As researchers continue to chase down a cure for cancer, some are taking their investigations outside the lab and into the natural world. Consider the new research published in the Proceedings of the National Academy of Sciences (PNAS) that suggests the DNA of great white sharks could lead scientists to a cure for cancer. 

Researchers at the Save Our Seas Shark Research Center at Florida’s Nova Southeastern University’s in Dania Beach, shared findings from the first genetic map of great white sharks’ DNA—revealing characteristics that seem to protect the animal against cancer and other age-related illnesses.

As the BBC reports, scientists acted on a hypothesis that since sharks have inhabited Earth for so long—at least 16 million years, marine biologists theorize—they have evolved such that their DNA can repair itself and is more tolerant to damage. Indeed, sharks are known to recover from serious wounds in a matter of weeks, sometimes days, baffling fishermen and marine biologists alike. Humans, on the other hand, have relatively new DNA in the evolutionary scheme of things, which, many people believe, renders us vulnerable to age- and mutation-related diseases such as cancer.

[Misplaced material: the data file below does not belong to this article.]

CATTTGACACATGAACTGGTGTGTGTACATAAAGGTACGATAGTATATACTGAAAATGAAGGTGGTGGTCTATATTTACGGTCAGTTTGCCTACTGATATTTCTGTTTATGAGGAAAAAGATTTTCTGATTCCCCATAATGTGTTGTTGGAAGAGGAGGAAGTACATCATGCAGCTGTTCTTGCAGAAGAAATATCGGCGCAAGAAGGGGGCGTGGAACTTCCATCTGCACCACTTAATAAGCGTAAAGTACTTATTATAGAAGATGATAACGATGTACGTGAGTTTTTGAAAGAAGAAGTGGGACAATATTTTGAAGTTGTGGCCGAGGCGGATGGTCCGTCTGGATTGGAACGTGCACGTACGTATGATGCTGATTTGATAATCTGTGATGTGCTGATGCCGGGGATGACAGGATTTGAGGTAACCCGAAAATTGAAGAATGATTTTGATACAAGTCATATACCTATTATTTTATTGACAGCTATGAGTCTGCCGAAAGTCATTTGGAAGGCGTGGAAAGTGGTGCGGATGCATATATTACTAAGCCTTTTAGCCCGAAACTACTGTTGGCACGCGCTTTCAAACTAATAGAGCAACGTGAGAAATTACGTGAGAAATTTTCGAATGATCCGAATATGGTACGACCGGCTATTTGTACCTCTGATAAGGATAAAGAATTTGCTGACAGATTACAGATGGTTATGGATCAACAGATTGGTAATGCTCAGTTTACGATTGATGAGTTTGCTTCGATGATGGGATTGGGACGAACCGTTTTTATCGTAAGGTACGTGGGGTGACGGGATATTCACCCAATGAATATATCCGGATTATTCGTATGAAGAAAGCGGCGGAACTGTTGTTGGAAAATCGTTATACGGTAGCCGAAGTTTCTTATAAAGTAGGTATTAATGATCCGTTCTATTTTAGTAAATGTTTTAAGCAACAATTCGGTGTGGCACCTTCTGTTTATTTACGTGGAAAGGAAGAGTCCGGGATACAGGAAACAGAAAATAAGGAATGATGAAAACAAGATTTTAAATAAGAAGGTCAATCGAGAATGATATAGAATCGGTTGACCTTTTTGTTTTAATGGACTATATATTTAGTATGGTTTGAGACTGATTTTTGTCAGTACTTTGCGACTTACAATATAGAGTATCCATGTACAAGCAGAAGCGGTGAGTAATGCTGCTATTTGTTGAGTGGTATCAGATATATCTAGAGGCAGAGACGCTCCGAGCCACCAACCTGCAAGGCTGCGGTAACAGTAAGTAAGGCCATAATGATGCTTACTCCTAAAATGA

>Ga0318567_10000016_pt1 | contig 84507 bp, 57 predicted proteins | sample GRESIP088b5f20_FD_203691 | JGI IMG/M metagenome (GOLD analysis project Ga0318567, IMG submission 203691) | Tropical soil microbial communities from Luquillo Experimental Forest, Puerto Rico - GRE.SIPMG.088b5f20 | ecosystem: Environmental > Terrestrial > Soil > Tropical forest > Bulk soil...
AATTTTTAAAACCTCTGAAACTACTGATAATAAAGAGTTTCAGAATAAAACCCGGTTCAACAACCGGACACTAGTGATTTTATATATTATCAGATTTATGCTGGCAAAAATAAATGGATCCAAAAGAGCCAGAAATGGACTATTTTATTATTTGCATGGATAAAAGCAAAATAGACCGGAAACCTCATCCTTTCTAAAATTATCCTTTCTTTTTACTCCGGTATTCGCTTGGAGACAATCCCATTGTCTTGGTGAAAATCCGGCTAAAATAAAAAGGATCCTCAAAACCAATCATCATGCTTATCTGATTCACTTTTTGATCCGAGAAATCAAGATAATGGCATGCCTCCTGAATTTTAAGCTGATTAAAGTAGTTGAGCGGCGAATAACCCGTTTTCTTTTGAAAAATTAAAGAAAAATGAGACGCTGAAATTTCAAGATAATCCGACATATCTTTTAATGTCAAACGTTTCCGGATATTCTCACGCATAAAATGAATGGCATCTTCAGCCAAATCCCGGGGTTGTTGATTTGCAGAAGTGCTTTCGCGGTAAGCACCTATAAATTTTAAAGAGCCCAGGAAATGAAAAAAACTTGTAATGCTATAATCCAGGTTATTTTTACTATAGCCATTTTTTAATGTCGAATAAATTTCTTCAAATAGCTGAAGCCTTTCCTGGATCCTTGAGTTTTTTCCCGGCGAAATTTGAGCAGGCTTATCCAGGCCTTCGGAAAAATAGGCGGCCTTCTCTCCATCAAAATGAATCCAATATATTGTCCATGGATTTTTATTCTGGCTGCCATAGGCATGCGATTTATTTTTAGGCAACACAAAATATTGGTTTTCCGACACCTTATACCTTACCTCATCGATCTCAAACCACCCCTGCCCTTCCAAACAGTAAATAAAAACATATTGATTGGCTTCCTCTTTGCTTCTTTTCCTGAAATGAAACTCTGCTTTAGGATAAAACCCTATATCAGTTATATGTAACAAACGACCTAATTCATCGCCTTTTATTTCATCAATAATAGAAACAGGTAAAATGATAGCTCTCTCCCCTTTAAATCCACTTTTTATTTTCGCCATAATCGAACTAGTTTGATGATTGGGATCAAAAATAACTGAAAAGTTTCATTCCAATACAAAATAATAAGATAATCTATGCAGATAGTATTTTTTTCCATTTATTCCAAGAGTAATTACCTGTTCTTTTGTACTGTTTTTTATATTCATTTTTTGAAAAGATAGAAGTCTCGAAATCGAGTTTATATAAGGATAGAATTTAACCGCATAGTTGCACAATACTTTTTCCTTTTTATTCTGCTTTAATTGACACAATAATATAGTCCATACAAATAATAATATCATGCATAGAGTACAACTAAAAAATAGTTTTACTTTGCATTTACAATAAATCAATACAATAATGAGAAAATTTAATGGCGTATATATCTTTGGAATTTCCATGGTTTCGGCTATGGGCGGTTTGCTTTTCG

So what’s in shark DNA that makes them so resilient? Researchers discovered gene sequences that code for super-effective blood-clotting agents as well as boosted scaffolding proteins responsible for the regeneration of new tissue and flesh. The new gene map also shows that sharks possess code for genome-stabilizing DNA repair mechanisms and tumor suppression. The result? A massive body size and relatively long life span (both ordinarily recipes for dangerous mutations) with a much lower risk of cancer than humans. 

“Genome instability is a very important issue in many serious human diseases,” said study co-leader Mahmoud Shivji, PhD. “Now we find that nature has developed clever strategies to maintain the stability of genomes in these large-bodied, long-lived sharks.”

Moving forward, researchers hope to splice shark genes into transgenic mice that will be exposed to known carcinogens and monitored to measure the potential protective powers of shark DNA. The study’s authors and colleagues from Cornell University College of Veterinary Medicine, the Monterey Bay Aquarium and others hope the study will also help draw attention to the conservation of great white and other sharks, which have been rapidly declining in population as a result of hunting and overfishing.

Finally, scientists stress that it will be many years before this research aids in the development of cancer drugs and warn folks that the consumption of shark products in the meantime is of no benefit whatsoever.